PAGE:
The belief that clothes are meant to last and can be repaired, instead of tossed and replaced, is one that the Fashion Revolution is trying to instill in the mind of modern customers. The fact that Evan himself took care of my jacket, free of charge, is an almost radical concept if we think of the current state of the fashion industry, where we hardly ever get to interact with the designers or the makers of the pieces we wear. 
 
Currently, Evan’s stock can be found in a handful of shops in New York, LA, Antwerp, Belgium, Japan, and South Korea. In San Francisco, you can find his stuff at Reliquary or make an appointment to visit his studio. 
It’s nice to see Evan’s growth from that booth six years ago, but he’s in no rush.
“I’m pretty particular about where my stuff goes,” he says. “I have to fit in, not just with the other brands, but the shop itself. When I go in, I listen to the music, talk to the owners, and see if we think along the same lines. It’s not just about selling the product.”

When asked about his clothing style, Evan shrugs and says, “I like to make garments people don’t have to worry about styling. I don’t want people to feel like they have to buy everything, even though all the pieces go together.”
His Instagram feed has a certain feel to it – I’d call it relaxed menswear –  with models showcasing his garments head-to-toe. Similar to Kapital and Engineered Garments, but without the randomness.
Quality is high, with taped seams and leather backed kick press buttons. Details are thoughtfully executed, such as lower chest pockets to facilitate use and flaps with hidden button closures. Personally, I’ve found his garments easy to pair with what I currently have in my closet. Silhouettes are easy and familiar, with focus on practicality and texture.
I ended up purchasing another three-pocket jacket in an amazing cotton/linen/wool/hemp yarn dyed blanket cloth tweed. While mostly black, it has white and grey vertical broken stripes that pairs perfectly with a white button-down, black jeans, and white sneakers for when I don’t feel like thinking about color.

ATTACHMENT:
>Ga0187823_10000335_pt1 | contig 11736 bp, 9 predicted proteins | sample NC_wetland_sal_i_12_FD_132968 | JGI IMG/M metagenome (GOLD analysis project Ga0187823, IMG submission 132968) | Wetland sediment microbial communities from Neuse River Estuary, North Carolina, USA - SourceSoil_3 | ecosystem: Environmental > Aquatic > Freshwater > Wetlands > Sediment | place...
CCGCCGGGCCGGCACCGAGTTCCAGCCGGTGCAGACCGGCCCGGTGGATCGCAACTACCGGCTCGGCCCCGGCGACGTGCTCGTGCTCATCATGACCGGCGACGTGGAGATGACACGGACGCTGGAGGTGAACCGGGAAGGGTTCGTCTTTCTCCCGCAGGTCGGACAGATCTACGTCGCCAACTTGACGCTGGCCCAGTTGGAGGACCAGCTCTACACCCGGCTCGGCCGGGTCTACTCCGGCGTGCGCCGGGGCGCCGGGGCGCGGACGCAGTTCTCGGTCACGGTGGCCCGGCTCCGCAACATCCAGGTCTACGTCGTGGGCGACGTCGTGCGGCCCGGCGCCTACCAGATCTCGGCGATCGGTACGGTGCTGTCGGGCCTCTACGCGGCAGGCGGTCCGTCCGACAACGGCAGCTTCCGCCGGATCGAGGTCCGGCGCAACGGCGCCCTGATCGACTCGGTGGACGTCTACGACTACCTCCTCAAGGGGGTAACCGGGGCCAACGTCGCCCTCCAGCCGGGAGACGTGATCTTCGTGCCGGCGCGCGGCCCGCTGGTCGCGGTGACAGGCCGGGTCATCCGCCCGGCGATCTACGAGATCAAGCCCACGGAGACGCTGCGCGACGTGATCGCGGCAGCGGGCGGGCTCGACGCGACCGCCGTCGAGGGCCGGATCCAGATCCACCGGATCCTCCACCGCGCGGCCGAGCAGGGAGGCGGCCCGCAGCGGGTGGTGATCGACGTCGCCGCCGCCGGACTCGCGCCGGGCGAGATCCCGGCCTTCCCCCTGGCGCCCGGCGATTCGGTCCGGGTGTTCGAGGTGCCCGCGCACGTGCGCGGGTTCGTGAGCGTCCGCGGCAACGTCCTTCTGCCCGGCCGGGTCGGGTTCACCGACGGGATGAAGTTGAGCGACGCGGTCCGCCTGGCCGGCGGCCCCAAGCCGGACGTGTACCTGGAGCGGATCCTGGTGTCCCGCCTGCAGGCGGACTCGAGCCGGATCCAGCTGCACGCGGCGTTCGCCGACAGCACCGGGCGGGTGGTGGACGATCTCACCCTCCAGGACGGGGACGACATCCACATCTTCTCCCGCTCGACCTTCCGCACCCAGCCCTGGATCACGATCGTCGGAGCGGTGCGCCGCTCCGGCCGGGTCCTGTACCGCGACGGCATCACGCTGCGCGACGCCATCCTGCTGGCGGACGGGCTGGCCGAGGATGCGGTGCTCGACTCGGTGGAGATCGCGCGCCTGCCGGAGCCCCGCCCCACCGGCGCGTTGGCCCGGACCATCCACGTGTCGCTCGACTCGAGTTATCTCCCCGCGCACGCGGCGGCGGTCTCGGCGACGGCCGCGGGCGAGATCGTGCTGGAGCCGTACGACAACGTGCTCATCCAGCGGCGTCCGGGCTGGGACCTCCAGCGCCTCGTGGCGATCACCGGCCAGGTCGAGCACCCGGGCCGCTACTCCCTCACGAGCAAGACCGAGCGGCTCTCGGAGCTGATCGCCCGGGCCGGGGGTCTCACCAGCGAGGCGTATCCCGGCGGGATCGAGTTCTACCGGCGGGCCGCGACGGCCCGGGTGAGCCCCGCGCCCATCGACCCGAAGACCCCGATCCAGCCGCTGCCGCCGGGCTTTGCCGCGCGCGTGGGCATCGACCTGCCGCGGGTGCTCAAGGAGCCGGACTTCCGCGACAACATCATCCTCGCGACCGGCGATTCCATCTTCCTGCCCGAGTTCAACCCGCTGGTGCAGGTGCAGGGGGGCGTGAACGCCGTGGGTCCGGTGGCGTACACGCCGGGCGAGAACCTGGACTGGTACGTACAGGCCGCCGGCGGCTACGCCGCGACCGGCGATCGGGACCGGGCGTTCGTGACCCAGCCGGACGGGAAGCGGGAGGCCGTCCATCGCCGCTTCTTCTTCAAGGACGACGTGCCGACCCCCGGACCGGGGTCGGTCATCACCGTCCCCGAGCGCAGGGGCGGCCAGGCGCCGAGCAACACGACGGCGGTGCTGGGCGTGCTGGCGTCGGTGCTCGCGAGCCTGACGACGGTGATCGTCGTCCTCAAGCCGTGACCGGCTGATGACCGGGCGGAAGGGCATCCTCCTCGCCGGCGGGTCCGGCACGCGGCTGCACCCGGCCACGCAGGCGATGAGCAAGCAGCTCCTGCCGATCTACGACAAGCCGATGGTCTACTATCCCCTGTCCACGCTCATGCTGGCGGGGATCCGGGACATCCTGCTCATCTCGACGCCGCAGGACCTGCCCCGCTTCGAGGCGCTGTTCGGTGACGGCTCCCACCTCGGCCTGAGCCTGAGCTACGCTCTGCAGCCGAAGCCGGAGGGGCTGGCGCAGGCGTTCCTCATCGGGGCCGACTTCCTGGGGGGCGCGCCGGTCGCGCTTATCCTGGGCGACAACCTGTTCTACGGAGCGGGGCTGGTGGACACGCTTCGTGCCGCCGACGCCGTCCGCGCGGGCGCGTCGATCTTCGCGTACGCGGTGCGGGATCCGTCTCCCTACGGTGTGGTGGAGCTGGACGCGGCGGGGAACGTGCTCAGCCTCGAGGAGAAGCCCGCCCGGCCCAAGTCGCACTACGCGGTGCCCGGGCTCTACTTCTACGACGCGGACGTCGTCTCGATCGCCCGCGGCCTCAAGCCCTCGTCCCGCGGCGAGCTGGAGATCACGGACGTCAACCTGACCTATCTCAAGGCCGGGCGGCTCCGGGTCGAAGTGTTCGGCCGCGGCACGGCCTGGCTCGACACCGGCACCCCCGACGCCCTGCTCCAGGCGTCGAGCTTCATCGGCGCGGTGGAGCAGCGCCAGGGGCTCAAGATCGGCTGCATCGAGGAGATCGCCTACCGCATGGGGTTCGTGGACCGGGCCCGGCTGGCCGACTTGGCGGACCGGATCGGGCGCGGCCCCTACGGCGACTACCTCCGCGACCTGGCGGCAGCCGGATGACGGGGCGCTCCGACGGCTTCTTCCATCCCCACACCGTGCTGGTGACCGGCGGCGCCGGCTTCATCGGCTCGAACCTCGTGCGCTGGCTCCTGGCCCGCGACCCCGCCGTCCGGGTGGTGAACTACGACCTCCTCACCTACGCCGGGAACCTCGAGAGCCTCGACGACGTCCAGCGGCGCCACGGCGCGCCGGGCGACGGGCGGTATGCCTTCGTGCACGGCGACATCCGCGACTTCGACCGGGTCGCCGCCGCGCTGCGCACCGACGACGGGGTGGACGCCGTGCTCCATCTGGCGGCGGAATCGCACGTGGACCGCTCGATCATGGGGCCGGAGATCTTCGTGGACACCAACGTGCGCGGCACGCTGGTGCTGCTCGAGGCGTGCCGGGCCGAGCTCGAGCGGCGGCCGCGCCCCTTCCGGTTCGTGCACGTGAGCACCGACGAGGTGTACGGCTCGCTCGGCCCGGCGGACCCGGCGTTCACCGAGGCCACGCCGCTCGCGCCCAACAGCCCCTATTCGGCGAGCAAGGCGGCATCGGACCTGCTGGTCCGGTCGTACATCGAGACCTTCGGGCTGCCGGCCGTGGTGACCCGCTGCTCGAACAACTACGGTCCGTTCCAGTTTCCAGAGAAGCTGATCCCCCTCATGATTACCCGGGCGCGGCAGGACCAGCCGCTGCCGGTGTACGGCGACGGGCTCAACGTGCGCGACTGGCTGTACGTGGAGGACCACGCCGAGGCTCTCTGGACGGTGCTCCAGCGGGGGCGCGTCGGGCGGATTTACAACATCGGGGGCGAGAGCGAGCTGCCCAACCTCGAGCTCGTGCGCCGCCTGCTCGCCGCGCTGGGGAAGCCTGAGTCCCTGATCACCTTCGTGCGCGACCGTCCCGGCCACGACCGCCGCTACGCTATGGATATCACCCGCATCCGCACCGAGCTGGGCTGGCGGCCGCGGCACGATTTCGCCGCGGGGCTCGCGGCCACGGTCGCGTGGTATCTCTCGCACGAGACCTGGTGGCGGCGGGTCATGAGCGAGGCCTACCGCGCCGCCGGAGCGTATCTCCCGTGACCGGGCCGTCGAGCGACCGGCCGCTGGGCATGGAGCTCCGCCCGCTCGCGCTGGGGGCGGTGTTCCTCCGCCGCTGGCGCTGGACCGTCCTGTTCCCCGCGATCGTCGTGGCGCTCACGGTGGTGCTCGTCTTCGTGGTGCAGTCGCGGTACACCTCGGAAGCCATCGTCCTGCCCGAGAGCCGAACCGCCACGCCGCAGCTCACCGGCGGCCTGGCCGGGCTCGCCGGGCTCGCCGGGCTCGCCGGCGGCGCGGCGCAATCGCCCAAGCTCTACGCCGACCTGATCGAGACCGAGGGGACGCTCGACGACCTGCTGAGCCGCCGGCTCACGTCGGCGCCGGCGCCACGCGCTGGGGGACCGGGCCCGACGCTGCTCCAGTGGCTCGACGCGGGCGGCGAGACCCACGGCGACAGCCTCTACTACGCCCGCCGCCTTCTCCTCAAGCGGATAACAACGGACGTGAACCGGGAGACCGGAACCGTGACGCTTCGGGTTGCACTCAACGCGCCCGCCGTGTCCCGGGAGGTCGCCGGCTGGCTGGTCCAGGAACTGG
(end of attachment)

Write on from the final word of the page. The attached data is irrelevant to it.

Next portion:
He’s got something in the pipeline that I’m really excited about, including the three-pocket jacket in a casentino cloth (!) and a longer coat in a large gray herringbone.

Time was that Evan himself made every garment himself, like my reversible jacket from six years ago. Nowadays Evan outsources the sewing either to LA or San Francisco, depending on the garment, so he can focus on designing.
For the guy into classic menswear, you can’t do much better with Evan’s garments; they are all California designed and made, which means you can do your part in supporting local talent and industry.

Evan Kinori’s clothing can be purchased online or at these stockists.

Shopping Menswear Consciously

 

shopping menswear consciously fashion revolution week styleforum

When you dine at a hip restaurant, they love telling you about the plate and what went into it – the provenance of the meat, the endangered heirloom vegetables, and the hand-harvested produce fresh from the restaurants garden. But it doesn’t stop there. We often can’t help but learn about the goods we buy, especially when buying high quality products. Oftentimes, companies are putting faces to the makers, showering us with images of their workers, the designers, and their facilities. In response, we buy into it–we care that we receive quality food, or that we are having skilled workers make quality, sturdy products.

So is there any reason why we can’t know about our clothing as well? Sometimes we know about who made our clothes or the materials that went into them, but that oftentimes isn’t a factor for why we buy it. Much of the time, we choose clothes because they suit us, because they are a bargain, or because we need it for a certain circumstance. Sometimes we make a choice because of who makes it–but we oftentimes choose it because it’s a specific brand that makes it, not a person.


shopping menswear consciously fashion revolution week styleforum

Ask your favorite brands: “Who Made My Clothes?”

The Fashion Revolution week was born in the UK to commemorate the disaster of Rana Plaza, in which 3639 workers lost their life when the building they were working in collapsed. These people were working in extremely unsafe conditions to produce garments for brands like Primark, Walmart, JC Penney, and Benetton.

The founders of the movement want to raise awareness among consumers and invite them to ask “Who Made My Clothes?” to the brands that they support. You probably came across a few pictures of friends on social media who wore their clothes inside out to expose the label and tagged the brand to ask who made their clothes.